Iran’s bank sector targeted by new round of US sanctions
Trump move puts Iranians at risk of hunger and illness in context of Covid-19 pandemic
Women at an ATM in Tehran: Iran has struggled to purchase wheat, maize and soybeans to shore up reserves as coronavirus cuts agricultural output. Photograph: Atta Kenare
The Trump administration has imposed fresh sanctions on Iranian banks despite fears this will have catastrophic consequences for a population assailed by coronavirus and economic collapse.
This round aims at hobbling entire sectors of the economy at a time oil and precious metal exports, shipping, the armed forces, Iranian politicians, bankers and businessmen are already sanctioned.
Iranian foreign minister Mohamed Javad Zarif accused the US of depriving Iran of funds when the country is struggling with the coronavirus pandemic. He tweeted, “US regime wants to blow up our remaining channels to pay for food & medicine. Iranians WILL survive this latest of cruelties. Conspiring to starve a population is a crime against humanity.”
The measures target 18 banks in order to reduce Iranian exports that earn revenue to purchase humanitarian goods and threaten governments, banks, firms and institutions with secondary sanctions for providing Iran with food, medicine and medical devices which, in theory, are meant to be exempted.
Although the US treasury department argues exemptions protect humanitarian trade, in practice few have been ready to risk heavy fines or being excluded from the US market and financial system for trading with Iran.
“It’s like a punch in the face to the Europeans, who have gone out of their way to indicate to the Americans that they view [the secondary sanctions] as being extremely threatening to humanitarian assistance or humanitarian trade,” Elizabeth Rosenberg of the Centre for New American Security think tank told Reuters.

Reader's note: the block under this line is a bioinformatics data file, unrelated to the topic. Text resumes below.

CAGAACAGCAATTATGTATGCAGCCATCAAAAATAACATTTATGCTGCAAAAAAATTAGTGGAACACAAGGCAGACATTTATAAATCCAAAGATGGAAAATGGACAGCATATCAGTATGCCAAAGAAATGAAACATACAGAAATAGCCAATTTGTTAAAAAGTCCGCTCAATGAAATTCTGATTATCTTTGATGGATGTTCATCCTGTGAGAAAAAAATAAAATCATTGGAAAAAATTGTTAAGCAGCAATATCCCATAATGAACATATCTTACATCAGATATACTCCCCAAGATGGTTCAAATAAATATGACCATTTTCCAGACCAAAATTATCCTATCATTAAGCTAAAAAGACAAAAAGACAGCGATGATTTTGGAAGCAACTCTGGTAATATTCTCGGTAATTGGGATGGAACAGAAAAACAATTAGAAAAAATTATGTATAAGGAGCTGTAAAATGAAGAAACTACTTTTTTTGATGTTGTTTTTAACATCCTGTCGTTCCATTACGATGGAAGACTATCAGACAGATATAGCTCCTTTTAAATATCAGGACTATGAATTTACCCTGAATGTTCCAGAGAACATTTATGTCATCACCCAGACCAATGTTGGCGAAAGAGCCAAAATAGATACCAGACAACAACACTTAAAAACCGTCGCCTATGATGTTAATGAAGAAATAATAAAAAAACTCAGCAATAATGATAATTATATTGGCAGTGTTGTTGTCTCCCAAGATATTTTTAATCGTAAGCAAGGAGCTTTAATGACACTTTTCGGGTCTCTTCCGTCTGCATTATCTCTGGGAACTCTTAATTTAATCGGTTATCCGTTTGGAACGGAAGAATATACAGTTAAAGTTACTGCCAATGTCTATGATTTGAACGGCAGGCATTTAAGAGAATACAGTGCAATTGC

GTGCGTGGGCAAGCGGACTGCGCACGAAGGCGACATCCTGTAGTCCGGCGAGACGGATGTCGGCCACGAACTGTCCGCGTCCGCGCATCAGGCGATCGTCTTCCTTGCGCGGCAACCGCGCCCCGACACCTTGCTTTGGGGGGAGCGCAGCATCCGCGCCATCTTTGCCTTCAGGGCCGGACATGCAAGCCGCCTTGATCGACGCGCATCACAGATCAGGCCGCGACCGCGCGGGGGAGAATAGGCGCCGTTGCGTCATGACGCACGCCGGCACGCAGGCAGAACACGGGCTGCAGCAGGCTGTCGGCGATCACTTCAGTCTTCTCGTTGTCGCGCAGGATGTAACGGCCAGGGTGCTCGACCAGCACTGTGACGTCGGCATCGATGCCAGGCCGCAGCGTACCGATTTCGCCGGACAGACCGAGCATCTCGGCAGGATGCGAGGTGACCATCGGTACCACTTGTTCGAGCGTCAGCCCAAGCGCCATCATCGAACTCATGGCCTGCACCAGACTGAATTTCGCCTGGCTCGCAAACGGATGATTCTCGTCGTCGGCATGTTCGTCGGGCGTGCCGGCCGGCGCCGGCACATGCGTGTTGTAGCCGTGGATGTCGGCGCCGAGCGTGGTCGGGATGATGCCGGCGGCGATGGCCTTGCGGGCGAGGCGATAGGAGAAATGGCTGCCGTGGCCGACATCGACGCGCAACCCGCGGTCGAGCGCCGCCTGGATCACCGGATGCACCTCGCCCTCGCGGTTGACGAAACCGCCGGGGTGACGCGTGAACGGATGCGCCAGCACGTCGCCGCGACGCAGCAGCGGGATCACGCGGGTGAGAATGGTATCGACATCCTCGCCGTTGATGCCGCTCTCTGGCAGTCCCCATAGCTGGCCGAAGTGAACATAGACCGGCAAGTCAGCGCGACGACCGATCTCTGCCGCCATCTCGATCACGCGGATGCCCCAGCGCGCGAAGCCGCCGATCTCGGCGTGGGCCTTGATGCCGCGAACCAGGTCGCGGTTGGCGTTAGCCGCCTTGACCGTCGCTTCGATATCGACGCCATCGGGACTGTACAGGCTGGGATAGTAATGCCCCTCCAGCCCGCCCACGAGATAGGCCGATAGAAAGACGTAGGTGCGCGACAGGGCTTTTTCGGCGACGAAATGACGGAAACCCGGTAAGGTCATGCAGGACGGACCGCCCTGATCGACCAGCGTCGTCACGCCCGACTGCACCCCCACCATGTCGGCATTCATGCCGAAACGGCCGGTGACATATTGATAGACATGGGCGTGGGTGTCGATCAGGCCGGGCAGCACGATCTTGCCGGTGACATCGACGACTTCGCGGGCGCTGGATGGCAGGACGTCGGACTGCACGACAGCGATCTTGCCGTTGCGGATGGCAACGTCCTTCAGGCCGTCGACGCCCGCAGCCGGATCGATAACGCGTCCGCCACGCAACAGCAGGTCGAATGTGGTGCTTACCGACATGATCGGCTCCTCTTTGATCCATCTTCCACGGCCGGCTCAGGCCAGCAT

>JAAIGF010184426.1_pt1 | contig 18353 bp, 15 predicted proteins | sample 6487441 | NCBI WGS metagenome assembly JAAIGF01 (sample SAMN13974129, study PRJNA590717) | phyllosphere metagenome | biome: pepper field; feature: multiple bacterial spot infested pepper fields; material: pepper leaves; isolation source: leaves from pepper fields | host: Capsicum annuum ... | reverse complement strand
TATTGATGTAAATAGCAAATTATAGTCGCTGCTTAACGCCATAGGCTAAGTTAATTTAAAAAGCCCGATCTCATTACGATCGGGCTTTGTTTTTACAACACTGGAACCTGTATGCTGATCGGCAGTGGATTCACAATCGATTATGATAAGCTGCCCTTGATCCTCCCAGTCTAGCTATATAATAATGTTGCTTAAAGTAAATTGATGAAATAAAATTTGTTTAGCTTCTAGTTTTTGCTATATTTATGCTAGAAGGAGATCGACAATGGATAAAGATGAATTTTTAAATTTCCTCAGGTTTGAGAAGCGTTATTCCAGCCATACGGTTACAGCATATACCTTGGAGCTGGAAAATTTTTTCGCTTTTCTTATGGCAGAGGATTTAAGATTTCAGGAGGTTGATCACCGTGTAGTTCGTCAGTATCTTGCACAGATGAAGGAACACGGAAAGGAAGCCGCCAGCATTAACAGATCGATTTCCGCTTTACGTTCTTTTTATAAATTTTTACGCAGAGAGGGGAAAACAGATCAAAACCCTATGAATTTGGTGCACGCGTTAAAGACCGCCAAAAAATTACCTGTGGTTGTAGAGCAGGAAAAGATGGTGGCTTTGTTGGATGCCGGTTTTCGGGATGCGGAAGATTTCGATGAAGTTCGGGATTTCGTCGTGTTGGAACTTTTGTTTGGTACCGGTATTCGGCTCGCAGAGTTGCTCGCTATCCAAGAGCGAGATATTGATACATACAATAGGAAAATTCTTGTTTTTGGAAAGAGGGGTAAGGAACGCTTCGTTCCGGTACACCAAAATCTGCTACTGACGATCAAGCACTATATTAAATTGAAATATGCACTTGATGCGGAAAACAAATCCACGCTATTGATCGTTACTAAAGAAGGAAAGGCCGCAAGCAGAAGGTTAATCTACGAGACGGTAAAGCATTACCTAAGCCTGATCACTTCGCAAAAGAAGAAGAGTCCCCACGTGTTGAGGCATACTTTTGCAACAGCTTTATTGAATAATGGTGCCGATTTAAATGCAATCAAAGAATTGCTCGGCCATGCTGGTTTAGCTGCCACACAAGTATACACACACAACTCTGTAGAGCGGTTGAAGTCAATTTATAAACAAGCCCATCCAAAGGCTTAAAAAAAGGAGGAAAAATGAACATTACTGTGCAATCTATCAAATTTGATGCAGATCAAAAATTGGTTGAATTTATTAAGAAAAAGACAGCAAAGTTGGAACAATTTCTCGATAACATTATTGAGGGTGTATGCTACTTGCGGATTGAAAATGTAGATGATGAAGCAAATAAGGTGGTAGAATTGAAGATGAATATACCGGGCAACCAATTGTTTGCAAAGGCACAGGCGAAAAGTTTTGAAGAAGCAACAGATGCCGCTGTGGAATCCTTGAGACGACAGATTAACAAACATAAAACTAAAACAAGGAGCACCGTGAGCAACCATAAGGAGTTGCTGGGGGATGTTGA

She said the Trump administration was seeking to pre-empt a Democratic victory in the November US election.
Democratic candidate Joe Biden has pledged to re-enter the 2015 agreement providing for sanctions relief in exchange for limiting Iran’s nuclear programme if Iran returns to full compliance with the deal.
US president Donald Trump withdrew from the deal in 2018 and has reimposed sanctions to pressure Iran to capitulate to a dozen US demands, including halting ballistic missile development and involvement in Iraqi, Syrian and Lebanese affairs
Sanctions have shrunk Iran’s economy, devalued its currency and impoverished millions of Iranians. Iran has responded by enriching uranium beyond limits allowed in the 2015 deal in an effort to compel Europe to break ranks with the US.
The hawkish Washington-based Foundation for the Defence of Democracies, as well as Israel and hardline US members of Congress, has backed the new round of sanctions. However Britain, France and Germany, the three European signatories of the nuclear accord, fear that the move will freeze Iran’s slender foreign assets, depriving Tehran of foreign currency to pay for essential supplies.
In 2019, Iran imported grain worth $3.5 billion and humanitarian goods valued at $1 billion, but in recent months Tehran has struggled to purchase wheat, maize and soybeans to shore up reserves as coronavirus has reduced agricultural output. Increasing shortages of insulin and cancer and heart medications have put at risk chronically ill Iranians.
In response to the Trump administration’s policy toward Iran, the International Court of Justice based at The Hague “ordered” the US to lift sanctions while expressing concern over the flow of humanitarian goods and the safety of airliners.